Selecting the right pen - a guide for pen collectors and journalers
It is said that there is a tool for every task - the instrument that makes the job at hand that much easier, or more enjoyable, to perform. In our day to day lives, we use a multitude of gadgets and devices to get jobs done and it can be easy to look over one of the most seemingly basic of tools – the pen. At first glance, it can seem overwhelming to see the sheer volume of pens available on the market nowadays, but to those in the know, the subtle differences in pens are of utmost importance. But, do those differences affect your writing?
If you’re a pen aficionado, the answer is a resounding yes. We are firm believers that the style of pen you use can influence and help the type of journaling you’re looking to do. For those of us who are lovers of pens, the attention to detail must obviously extend to the right paper. Texture, weight, and color are just some of the criteria that determine which pen (or pen owner) are best suited to which paper. When the two elements come together just so, writing becomes more like a form of meditation.
We've all had those moments where you grab the nearest scrap of paper and any pen you can lay your hands upon. The pen often doesn't work, so you draw a swirly circle on the corner of your envelope, waiting for the ink to flow. When it finally does, you scribble a hasty note. This sort of paper-and-pen experience is, at its heart, utilitarian. At the other end of the spectrum, however, is the kind of relationship between pen and paper that is more like a dance than a scribble. Pen collecting is an appreciation of the nuances of this dance.
Collectors seek out pens with the perfect weight and shape, searching for the one that looks like art and balances in the hand like a surgical instrument. These beautiful pens then must deliver ink to paper with just the right line, be it thick or thin, with a feather-light touch or a deliberate stroke.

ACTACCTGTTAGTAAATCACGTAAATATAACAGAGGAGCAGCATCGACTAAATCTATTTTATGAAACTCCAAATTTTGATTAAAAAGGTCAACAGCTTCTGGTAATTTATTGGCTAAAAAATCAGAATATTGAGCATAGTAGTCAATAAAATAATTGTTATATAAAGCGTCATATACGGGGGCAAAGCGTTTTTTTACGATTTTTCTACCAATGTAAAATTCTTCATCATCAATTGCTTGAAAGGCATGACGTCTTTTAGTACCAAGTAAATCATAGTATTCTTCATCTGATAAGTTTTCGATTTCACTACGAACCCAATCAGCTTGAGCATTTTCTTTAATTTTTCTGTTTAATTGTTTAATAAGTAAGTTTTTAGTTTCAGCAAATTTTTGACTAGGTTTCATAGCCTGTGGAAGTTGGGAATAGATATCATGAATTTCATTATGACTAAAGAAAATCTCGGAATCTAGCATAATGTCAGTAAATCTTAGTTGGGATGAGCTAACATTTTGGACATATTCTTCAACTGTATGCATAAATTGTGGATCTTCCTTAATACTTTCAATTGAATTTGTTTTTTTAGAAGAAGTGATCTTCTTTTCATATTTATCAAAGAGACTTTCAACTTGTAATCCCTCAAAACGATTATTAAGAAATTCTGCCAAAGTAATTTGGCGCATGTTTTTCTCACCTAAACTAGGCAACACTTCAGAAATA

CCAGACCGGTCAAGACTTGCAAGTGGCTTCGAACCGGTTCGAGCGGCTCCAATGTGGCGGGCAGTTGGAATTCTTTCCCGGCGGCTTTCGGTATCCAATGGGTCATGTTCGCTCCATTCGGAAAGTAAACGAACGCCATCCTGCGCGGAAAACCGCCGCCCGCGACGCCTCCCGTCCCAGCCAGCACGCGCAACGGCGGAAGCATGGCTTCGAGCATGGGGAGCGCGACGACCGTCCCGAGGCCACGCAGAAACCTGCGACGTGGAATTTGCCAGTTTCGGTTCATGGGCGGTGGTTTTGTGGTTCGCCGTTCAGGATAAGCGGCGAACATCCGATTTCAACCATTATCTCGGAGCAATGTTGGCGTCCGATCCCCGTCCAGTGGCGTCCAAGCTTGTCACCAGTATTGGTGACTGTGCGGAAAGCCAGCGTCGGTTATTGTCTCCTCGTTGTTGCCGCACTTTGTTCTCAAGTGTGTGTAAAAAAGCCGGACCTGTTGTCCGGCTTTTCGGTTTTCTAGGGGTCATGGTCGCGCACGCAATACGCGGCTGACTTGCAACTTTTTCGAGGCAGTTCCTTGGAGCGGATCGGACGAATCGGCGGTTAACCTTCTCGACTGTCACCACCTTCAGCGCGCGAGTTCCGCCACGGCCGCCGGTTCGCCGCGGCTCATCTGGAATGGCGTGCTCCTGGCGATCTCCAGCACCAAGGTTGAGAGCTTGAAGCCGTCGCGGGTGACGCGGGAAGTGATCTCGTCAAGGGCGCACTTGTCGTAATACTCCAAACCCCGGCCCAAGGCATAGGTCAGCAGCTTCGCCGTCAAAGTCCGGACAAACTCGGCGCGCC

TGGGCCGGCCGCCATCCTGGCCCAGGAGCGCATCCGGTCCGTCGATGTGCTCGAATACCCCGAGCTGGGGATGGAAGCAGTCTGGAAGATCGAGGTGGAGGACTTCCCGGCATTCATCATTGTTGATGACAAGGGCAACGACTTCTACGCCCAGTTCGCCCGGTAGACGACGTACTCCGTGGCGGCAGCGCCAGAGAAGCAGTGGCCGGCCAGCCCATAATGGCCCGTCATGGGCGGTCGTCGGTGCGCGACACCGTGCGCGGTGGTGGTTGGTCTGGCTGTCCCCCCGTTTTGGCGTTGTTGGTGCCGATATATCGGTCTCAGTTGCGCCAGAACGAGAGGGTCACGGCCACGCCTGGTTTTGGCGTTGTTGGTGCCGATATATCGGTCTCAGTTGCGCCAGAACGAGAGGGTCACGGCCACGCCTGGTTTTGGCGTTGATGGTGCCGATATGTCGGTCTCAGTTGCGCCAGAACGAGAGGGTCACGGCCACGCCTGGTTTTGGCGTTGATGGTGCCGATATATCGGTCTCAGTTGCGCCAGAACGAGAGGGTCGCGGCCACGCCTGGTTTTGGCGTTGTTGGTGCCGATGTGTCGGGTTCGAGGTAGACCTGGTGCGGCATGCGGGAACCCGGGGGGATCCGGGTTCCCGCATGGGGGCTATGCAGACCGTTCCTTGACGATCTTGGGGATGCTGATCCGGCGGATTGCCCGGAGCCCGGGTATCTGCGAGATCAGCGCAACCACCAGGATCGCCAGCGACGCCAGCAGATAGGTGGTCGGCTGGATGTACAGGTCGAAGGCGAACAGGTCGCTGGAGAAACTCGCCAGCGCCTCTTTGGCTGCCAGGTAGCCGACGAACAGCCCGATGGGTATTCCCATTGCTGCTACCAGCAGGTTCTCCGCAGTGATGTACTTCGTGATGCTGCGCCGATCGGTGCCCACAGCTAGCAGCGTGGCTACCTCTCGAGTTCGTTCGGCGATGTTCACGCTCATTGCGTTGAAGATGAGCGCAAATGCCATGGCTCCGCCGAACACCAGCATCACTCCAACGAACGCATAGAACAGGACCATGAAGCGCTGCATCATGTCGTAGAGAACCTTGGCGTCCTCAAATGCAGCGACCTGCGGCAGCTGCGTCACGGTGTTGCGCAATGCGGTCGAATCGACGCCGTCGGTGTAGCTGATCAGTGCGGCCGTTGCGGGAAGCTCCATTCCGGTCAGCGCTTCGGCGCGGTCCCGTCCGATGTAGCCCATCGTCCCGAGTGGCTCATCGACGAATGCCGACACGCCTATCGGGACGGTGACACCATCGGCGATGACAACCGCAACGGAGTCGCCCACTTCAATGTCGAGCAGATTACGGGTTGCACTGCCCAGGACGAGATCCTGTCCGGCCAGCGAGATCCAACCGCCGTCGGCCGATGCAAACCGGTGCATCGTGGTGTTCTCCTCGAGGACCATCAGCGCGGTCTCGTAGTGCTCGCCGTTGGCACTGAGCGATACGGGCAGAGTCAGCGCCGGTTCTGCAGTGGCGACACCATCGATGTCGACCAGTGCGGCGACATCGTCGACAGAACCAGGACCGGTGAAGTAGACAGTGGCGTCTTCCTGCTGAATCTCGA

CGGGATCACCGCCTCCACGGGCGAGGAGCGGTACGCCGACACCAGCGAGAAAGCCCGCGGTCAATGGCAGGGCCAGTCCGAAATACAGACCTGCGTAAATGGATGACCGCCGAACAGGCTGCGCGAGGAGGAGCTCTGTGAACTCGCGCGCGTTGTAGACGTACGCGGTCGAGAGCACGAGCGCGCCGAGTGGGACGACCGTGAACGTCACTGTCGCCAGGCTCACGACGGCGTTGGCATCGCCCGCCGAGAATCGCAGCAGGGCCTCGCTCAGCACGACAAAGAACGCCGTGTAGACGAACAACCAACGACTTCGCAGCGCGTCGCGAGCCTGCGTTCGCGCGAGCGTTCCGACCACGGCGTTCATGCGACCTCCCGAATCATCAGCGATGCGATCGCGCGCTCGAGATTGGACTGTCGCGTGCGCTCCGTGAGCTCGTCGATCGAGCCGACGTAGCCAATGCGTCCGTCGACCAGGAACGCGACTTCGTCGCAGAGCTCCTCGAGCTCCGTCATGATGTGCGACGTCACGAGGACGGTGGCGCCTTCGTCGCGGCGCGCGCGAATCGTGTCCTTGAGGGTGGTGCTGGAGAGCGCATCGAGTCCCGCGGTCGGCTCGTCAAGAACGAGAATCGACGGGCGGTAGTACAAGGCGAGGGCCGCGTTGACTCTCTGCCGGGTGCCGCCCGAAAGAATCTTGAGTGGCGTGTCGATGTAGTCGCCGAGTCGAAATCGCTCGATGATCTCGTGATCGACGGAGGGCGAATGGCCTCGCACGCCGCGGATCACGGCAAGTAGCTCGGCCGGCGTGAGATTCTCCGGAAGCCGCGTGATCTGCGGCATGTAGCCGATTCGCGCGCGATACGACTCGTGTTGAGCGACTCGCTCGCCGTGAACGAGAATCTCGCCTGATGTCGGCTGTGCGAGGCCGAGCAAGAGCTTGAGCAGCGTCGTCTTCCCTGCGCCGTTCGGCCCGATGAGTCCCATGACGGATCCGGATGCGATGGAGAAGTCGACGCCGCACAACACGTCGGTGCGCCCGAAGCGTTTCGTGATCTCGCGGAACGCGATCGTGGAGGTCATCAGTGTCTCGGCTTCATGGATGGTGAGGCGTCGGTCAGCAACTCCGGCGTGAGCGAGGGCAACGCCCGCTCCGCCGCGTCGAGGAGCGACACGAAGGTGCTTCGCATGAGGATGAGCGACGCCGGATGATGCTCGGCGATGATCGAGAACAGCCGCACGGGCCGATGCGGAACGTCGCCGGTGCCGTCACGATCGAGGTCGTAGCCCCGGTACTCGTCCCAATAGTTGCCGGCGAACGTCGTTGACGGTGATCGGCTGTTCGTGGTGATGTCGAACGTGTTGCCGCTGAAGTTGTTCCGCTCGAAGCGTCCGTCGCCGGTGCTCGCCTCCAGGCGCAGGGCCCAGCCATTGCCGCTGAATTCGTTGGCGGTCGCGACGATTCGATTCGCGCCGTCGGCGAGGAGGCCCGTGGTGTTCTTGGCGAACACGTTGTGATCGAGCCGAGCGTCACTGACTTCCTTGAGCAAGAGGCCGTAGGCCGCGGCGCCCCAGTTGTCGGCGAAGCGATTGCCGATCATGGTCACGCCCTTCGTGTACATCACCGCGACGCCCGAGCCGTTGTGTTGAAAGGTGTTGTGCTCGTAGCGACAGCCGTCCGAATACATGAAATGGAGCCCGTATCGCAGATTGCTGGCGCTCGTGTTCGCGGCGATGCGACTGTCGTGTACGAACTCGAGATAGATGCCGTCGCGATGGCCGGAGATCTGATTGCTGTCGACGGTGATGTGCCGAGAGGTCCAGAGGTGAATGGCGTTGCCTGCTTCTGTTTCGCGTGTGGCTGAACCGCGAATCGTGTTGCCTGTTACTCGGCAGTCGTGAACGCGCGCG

This mindful approach to putting words on paper is naturally suited to the thoughtful art of journaling. Writing by hand offers benefits similar to meditation, sparks important neural connections, and even feeds creativity. The right pen and paper can facilitate your connection to the writing process and all it has to offer you.
If all of this sounds a little complicated, well, it can be. But isn't love always complicated?
What Makes a Pen the Right One?
Connecting with other pen lovers can be a wonderful way to explore your habit. There are national publications devoted to all things pen, such as Pen World, in continuous publication for over 30 years! The have a glossy print magazine that covers new and vintage pens and accessories, plus long-form features on leading brands and manufacturers, and profiles of the makers and collectors who compose the pen community. It’s published every other month and is available on many Barnes and Noble newsstands or in local pen shops as well as via subscription. At their website, Penworld.com you can subscribe to their digital journal, and there’s also a cool calendar to keep track of events such as pen shows and auctions. Pen Collectors of America is a non-profit online club that is run by pen collectors. Membership will not only connect you with other pen aficionados, but you will also receive their journal, printed three times a year. If you would rather connect with pen lovers in your community, there are many small clubs found all over the country. Local pen shows are a great way to make connections with these clubs.
Finding the best pen for you is a very objective thing. When I sold my first article, my husband bought me an exquisite pen that he had engraved with a lovely sentiment. Unfortunately, the body of the pen is just a bit large to sit comfortably in my fingers, and it weighs too much for me to write comfortably with it for very long. Although I loved the gift, it sits in a drawer. It's simply not the right pen for me.
Similarly, the best pen is not necessarily the most expensive one. Each type of pen has wildly different price points. You can spend hundreds of dollars on an antique fountain pen, but you can also get a good one for $5 - and each end of the spectrum offers unique benefits.